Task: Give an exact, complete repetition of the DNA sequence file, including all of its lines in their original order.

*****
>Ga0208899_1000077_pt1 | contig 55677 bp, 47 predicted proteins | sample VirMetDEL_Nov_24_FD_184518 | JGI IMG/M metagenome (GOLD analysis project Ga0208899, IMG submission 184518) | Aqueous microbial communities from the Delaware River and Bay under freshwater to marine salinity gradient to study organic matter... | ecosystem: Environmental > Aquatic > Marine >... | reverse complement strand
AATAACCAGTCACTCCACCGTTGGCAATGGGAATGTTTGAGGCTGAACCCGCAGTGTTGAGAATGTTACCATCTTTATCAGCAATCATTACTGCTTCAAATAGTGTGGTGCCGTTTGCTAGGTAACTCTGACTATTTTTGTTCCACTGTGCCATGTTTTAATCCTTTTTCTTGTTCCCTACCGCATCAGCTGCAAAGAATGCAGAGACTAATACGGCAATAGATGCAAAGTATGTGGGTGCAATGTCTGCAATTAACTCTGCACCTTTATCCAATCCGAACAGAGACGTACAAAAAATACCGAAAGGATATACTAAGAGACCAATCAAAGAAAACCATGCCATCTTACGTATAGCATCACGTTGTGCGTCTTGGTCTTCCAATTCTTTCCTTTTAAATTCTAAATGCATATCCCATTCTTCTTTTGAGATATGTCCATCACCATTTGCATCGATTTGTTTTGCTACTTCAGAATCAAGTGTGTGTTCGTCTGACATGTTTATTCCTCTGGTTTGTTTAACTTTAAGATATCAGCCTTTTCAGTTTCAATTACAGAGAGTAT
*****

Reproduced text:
>Ga0208899_1000077_pt1 | contig 55677 bp, 47 predicted proteins | sample VirMetDEL_Nov_24_FD_184518 | JGI IMG/M metagenome (GOLD analysis project Ga0208899, IMG submission 184518) | Aqueous microbial communities from the Delaware River and Bay under freshwater to marine salinity gradient to study organic matter... | ecosystem: Environmental > Aquatic > Marine >... | reverse complement strand
AATAACCAGTCACTCCACCGTTGGCAATGGGAATGTTTGAGGCTGAACCCGCAGTGTTGAGAATGTTACCATCTTTATCAGCAATCATTACTGCTTCAAATAGTGTGGTGCCGTTTGCTAGGTAACTCTGACTATTTTTGTTCCACTGTGCCATGTTTTAATCCTTTTTCTTGTTCCCTACCGCATCAGCTGCAAAGAATGCAGAGACTAATACGGCAATAGATGCAAAGTATGTGGGTGCAATGTCTGCAATTAACTCTGCACCTTTATCCAATCCGAACAGAGACGTACAAAAAATACCGAAAGGATATACTAAGAGACCAATCAAAGAAAACCATGCCATCTTACGTATAGCATCACGTTGTGCGTCTTGGTCTTCCAATTCTTTCCTTTTAAATTCTAAATGCATATCCCATTCTTCTTTTGAGATATGTCCATCACCATTTGCATCGATTTGTTTTGCTACTTCAGAATCAAGTGTGTGTTCGTCTGACATGTTTATTCCTCTGGTTTGTTTAACTTTAAGATATCAGCCTTTTCAGTTTCAATTACAGAGAGTAT